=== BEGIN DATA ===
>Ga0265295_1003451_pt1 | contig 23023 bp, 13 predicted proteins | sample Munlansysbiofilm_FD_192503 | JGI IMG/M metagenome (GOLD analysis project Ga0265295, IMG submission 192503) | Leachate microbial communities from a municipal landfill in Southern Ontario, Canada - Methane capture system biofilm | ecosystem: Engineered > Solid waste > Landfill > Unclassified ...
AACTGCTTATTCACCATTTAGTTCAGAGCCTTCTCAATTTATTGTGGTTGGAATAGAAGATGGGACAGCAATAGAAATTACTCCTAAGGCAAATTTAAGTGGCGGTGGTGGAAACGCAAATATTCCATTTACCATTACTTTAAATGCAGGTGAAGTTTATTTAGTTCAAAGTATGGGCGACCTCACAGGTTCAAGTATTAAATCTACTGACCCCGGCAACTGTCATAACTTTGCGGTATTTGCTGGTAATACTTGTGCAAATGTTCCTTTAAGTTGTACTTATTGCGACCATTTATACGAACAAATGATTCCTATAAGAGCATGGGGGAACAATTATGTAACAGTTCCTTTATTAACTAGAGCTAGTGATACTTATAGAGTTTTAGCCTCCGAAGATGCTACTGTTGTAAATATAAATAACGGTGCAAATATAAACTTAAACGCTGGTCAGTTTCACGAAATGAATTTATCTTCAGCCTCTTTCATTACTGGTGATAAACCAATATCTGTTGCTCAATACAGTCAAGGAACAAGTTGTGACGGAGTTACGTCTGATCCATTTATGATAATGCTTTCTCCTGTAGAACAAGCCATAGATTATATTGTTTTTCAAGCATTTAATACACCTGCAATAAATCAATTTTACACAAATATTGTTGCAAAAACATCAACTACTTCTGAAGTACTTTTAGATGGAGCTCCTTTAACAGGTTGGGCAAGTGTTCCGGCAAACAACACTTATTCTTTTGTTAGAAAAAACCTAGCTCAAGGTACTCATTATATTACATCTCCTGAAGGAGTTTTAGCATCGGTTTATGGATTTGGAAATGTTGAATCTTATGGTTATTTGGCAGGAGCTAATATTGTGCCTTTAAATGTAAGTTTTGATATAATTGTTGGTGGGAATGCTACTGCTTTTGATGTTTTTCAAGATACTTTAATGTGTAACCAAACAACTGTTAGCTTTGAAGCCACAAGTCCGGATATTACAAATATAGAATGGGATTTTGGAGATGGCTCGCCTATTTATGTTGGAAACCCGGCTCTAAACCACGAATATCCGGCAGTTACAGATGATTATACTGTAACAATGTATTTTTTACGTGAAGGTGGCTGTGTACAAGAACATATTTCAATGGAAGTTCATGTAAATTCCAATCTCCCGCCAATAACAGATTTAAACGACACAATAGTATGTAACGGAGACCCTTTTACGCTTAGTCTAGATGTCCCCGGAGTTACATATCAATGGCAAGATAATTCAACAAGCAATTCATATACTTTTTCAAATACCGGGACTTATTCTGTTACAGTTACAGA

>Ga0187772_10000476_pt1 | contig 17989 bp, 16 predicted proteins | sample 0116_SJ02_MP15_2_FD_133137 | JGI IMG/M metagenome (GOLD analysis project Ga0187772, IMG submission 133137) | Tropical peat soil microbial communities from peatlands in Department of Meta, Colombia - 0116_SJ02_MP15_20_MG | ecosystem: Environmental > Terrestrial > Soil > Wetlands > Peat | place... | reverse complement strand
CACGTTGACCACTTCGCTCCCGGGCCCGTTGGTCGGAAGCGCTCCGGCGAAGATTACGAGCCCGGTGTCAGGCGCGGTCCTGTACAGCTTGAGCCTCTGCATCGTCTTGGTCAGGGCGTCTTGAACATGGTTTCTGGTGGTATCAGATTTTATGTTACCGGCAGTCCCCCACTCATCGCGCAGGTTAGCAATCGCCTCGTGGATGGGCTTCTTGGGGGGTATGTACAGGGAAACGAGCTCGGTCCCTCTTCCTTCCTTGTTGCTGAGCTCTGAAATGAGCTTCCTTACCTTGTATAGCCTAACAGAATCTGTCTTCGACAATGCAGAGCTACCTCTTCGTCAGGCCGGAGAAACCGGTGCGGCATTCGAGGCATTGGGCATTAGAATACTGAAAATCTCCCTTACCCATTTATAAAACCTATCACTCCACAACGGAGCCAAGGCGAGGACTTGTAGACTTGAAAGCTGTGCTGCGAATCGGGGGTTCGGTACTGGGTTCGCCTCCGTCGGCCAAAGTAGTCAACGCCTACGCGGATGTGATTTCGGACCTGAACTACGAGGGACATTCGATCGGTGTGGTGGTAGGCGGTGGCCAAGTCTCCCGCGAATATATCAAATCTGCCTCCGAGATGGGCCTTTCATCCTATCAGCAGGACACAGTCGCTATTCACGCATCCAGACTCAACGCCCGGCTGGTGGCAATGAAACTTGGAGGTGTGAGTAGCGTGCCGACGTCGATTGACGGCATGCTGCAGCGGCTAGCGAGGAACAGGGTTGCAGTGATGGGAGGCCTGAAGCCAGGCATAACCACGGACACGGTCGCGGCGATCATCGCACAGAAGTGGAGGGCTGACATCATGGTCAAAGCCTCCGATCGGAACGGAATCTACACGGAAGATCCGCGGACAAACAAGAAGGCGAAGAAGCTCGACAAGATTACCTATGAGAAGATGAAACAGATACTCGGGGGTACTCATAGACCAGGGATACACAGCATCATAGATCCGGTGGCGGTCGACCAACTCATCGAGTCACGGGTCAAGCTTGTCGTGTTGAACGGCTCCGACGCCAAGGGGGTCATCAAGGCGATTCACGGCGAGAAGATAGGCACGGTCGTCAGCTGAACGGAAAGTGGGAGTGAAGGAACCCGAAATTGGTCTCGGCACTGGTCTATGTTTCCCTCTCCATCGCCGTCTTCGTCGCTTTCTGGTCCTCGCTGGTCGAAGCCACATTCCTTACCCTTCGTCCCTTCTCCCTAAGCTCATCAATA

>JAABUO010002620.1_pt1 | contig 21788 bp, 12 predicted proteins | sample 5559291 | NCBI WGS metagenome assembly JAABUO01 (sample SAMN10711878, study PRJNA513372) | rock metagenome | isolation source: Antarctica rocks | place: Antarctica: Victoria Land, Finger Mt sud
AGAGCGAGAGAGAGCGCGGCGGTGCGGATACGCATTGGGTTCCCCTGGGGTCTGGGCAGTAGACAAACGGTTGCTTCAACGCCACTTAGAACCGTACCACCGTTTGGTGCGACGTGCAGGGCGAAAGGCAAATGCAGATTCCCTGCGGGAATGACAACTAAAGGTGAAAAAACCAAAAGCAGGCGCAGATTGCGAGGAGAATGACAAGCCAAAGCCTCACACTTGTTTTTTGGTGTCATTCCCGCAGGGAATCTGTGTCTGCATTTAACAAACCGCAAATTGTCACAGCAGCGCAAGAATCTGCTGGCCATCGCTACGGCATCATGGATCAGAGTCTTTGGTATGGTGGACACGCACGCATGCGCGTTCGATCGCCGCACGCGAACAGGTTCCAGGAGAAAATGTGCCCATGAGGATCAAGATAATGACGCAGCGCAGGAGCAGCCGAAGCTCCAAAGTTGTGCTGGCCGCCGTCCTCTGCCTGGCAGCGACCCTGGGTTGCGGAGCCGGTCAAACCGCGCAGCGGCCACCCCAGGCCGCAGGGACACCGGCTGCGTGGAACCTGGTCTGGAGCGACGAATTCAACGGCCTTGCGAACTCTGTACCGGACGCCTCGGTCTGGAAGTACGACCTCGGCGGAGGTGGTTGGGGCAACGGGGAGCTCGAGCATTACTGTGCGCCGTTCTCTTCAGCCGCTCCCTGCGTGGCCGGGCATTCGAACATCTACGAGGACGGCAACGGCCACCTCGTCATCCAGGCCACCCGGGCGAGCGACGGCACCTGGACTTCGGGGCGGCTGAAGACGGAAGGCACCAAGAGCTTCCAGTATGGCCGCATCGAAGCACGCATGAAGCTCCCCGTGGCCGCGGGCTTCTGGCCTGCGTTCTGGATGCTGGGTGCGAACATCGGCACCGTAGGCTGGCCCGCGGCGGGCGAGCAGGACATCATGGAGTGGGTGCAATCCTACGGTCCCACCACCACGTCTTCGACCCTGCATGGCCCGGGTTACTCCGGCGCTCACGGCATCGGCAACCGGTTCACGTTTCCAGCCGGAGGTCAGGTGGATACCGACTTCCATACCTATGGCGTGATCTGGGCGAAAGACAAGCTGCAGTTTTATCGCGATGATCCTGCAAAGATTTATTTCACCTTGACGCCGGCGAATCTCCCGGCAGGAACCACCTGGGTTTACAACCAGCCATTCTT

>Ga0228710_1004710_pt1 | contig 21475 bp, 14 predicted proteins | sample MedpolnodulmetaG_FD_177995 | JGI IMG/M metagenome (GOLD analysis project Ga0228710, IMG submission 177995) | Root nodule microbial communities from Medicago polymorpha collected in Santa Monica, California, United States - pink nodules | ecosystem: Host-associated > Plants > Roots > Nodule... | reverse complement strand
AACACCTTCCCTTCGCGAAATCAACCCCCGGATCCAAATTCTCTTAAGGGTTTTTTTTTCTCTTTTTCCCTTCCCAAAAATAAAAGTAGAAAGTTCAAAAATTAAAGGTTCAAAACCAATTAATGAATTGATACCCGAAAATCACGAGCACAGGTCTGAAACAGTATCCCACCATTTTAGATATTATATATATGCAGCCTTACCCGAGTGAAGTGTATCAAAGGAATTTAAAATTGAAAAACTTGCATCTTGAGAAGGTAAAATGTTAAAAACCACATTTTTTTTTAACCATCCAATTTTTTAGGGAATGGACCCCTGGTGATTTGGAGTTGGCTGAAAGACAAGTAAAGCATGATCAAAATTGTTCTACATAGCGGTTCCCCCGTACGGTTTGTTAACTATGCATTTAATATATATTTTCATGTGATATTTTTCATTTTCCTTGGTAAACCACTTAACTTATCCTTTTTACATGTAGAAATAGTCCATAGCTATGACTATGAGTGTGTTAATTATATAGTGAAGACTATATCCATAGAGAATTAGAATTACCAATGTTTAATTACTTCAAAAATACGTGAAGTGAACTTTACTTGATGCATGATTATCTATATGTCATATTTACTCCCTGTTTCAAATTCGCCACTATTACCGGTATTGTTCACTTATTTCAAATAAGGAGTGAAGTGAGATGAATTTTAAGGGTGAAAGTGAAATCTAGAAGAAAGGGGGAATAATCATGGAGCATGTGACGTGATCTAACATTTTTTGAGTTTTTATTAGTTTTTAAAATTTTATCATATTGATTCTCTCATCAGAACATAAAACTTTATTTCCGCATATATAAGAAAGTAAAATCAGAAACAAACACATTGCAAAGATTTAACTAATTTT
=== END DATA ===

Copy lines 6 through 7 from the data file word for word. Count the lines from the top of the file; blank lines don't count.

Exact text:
AGAGCGAGAGAGAGCGCGGCGGTGCGGATACGCATTGGGTTCCCCTGGGGTCTGGGCAGTAGACAAACGGTTGCTTCAACGCCACTTAGAACCGTACCACCGTTTGGTGCGACGTGCAGGGCGAAAGGCAAATGCAGATTCCCTGCGGGAATGACAACTAAAGGTGAAAAAACCAAAAGCAGGCGCAGATTGCGAGGAGAATGACAAGCCAAAGCCTCACACTTGTTTTTTGGTGTCATTCCCGCAGGGAATCTGTGTCTGCATTTAACAAACCGCAAATTGTCACAGCAGCGCAAGAATCTGCTGGCCATCGCTACGGCATCATGGATCAGAGTCTTTGGTATGGTGGACACGCACGCATGCGCGTTCGATCGCCGCACGCGAACAGGTTCCAGGAGAAAATGTGCCCATGAGGATCAAGATAATGACGCAGCGCAGGAGCAGCCGAAGCTCCAAAGTTGTGCTGGCCGCCGTCCTCTGCCTGGCAGCGACCCTGGGTTGCGGAGCCGGTCAAACCGCGCAGCGGCCACCCCAGGCCGCAGGGACACCGGCTGCGTGGAACCTGGTCTGGAGCGACGAATTCAACGGCCTTGCGAACTCTGTACCGGACGCCTCGGTCTGGAAGTACGACCTCGGCGGAGGTGGTTGGGGCAACGGGGAGCTCGAGCATTACTGTGCGCCGTTCTCTTCAGCCGCTCCCTGCGTGGCCGGGCATTCGAACATCTACGAGGACGGCAACGGCCACCTCGTCATCCAGGCCACCCGGGCGAGCGACGGCACCTGGACTTCGGGGCGGCTGAAGACGGAAGGCACCAAGAGCTTCCAGTATGGCCGCATCGAAGCACGCATGAAGCTCCCCGTGGCCGCGGGCTTCTGGCCTGCGTTCTGGATGCTGGGTGCGAACATCGGCACCGTAGGCTGGCCCGCGGCGGGCGAGCAGGACATCATGGAGTGGGTGCAATCCTACGGTCCCACCACCACGTCTTCGACCCTGCATGGCCCGGGTTACTCCGGCGCTCACGGCATCGGCAACCGGTTCACGTTTCCAGCCGGAGGTCAGGTGGATACCGACTTCCATACCTATGGCGTGATCTGGGCGAAAGACAAGCTGCAGTTTTATCGCGATGATCCTGCAAAGATTTATTTCACCTTGACGCCGGCGAATCTCCCGGCAGGAACCACCTGGGTTTACAACCAGCCATTCTT

>Ga0228710_1004710_pt1 | contig 21475 bp, 14 predicted proteins | sample MedpolnodulmetaG_FD_177995 | JGI IMG/M metagenome (GOLD analysis project Ga0228710, IMG submission 177995) | Root nodule microbial communities from Medicago polymorpha collected in Santa Monica, California, United States - pink nodules | ecosystem: Host-associated > Plants > Roots > Nodule... | reverse complement strand